WWII Veterans visit Lubbock for 40th reunion - KCBD NewsChannel 11 Lubbock

WWII Veterans visit Lubbock for 40th reunion

By Tiffany Pelt - email

LUBBOCK, TX (KCBD) – Dozens of World War II glider pilot veterans are in Lubbock celebrating their 40th reunion. Saturday the Silent Wings Museum unveiled a new historical marker dedicated to those pilots and their service to the country.

Veteran Otto Lyons was one of the 37 glider pilots that made it to Lubbock for the reunion. He traveled all the way from Tennessee to let his family get a glimpse of his history.

"I joined right into the glider program in 1942 when I was 19," said Otto. "You'd be surprised at the people who don't realize gliders were used in the war and those that do don't realize how big they were."

Otto learned to fly the WACO CG-4A Gliders, stretching 48 feet and used to transport equipment and personnel during WWII.

Another surprise, most of those glider pilots like Otto were trained right here in Lubbock. "This is where 80% or more were trained. We trained right here on this field. It was named South Plains Army Airfield at the time," said Otto.

In 1943 Otto came to Lubbock where he spent a year learning to cope with the weather. "No nothing like a wind storm out here, I can tell you that," he chuckled. And it was here in the Hub City where he found his wife.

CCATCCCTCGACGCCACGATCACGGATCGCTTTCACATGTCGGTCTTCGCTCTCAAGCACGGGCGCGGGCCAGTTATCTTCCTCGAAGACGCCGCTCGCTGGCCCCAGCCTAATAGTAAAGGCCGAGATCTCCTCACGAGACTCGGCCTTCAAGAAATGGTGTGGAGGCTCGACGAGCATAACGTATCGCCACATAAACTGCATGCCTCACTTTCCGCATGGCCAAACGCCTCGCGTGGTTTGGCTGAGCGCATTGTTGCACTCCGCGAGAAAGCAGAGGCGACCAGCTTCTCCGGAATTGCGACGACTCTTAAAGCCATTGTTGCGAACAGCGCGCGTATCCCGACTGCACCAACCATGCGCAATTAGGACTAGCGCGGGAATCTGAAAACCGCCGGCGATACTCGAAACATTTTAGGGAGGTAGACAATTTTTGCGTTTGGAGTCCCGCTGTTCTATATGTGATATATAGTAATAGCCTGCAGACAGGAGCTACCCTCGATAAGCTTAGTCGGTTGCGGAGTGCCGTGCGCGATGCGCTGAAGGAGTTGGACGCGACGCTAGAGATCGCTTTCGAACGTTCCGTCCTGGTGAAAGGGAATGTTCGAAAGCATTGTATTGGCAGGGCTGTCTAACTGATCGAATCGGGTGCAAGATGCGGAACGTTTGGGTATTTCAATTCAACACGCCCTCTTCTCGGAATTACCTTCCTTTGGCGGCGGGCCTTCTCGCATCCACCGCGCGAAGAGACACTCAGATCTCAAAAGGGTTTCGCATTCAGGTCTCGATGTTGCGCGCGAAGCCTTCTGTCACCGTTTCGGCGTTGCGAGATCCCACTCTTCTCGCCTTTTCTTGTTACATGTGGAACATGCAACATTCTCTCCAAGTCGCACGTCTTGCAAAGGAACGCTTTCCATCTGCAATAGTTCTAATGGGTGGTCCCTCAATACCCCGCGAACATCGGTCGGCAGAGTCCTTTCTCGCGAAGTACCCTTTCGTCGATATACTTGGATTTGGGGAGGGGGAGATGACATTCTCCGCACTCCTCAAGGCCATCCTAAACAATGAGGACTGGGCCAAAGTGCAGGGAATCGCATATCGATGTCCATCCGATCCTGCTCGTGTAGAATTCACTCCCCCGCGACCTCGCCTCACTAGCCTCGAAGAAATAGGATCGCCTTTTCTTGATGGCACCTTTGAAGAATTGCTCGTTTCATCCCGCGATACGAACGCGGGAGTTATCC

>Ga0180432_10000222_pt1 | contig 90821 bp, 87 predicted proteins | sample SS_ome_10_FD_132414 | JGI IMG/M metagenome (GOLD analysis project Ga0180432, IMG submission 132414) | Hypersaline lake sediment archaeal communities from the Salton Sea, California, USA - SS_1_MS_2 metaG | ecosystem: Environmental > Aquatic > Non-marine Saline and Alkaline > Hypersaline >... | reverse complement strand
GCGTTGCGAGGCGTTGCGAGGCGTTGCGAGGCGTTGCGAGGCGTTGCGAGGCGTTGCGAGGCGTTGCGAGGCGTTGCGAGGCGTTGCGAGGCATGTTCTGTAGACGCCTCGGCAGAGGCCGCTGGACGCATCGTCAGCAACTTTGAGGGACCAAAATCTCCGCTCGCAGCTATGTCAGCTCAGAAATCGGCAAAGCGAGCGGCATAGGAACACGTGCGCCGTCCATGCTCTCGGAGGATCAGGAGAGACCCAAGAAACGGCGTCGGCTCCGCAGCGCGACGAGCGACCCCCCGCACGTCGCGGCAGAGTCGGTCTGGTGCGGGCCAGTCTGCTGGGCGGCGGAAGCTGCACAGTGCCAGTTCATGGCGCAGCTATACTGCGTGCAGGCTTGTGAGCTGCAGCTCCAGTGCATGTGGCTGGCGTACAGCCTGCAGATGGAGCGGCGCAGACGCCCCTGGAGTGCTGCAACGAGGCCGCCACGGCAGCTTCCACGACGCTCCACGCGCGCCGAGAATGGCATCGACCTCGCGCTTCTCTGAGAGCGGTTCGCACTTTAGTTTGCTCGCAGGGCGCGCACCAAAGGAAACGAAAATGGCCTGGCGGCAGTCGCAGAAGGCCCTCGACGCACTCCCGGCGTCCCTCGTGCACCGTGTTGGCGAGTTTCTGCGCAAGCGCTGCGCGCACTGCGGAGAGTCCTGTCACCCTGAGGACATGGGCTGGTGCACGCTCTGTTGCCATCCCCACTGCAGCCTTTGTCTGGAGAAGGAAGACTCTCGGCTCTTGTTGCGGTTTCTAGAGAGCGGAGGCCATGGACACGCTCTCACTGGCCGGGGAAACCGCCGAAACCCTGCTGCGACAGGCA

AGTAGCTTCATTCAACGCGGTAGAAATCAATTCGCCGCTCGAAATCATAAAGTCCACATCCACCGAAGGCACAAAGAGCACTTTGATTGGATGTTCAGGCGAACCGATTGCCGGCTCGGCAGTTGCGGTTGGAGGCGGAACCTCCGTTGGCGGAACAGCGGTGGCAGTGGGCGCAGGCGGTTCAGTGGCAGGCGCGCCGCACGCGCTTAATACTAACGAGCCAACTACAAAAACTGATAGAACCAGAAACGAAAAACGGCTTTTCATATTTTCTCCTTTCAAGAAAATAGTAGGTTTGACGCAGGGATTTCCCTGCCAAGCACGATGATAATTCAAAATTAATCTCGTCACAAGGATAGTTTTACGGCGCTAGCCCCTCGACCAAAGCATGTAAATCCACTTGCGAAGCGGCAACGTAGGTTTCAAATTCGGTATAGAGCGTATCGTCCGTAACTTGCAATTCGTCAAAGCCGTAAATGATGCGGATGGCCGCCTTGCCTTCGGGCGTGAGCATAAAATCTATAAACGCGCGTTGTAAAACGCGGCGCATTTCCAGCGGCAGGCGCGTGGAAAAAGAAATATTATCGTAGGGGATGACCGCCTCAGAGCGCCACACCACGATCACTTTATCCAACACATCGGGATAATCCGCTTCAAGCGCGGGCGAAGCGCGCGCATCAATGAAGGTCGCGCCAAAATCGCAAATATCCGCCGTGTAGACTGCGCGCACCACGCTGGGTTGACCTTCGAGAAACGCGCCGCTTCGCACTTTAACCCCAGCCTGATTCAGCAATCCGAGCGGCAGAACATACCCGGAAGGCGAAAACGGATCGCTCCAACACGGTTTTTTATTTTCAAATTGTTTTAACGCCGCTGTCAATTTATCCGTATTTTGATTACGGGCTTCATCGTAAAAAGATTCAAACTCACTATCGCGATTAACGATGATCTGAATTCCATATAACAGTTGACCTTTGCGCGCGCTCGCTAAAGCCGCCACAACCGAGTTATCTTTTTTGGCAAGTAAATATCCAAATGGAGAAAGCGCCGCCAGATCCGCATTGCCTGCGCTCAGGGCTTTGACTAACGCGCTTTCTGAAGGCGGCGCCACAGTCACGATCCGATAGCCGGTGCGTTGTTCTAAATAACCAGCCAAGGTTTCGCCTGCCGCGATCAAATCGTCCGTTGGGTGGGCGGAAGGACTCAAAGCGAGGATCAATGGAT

"I guess one of the best memories I had was right here in Lubbock. I met my wife and we were married on November 10th 1943," he said. "Come this November 10th it will be 67 years."

Now more than have a century later Otto made it back to Lubbock visiting the Silent Wings Museum with several of his pilot buddies. "I think each year we try to see who can out do the other one when it comes to what happened, but that's normal you know we have a good time," he laughed.

For Otto, it's all about having his family take a little bit of his history home. "What's it like, Oh it's great. I'm fortunate to have my daughter, my grandson, and my great grandson here along with my grandson's wife," he said. "I'm very happy to have them here with me. That's four generations."

The Silent Wings Museum is the only one of its kind fully dedicated to the glider pilots of WWII.

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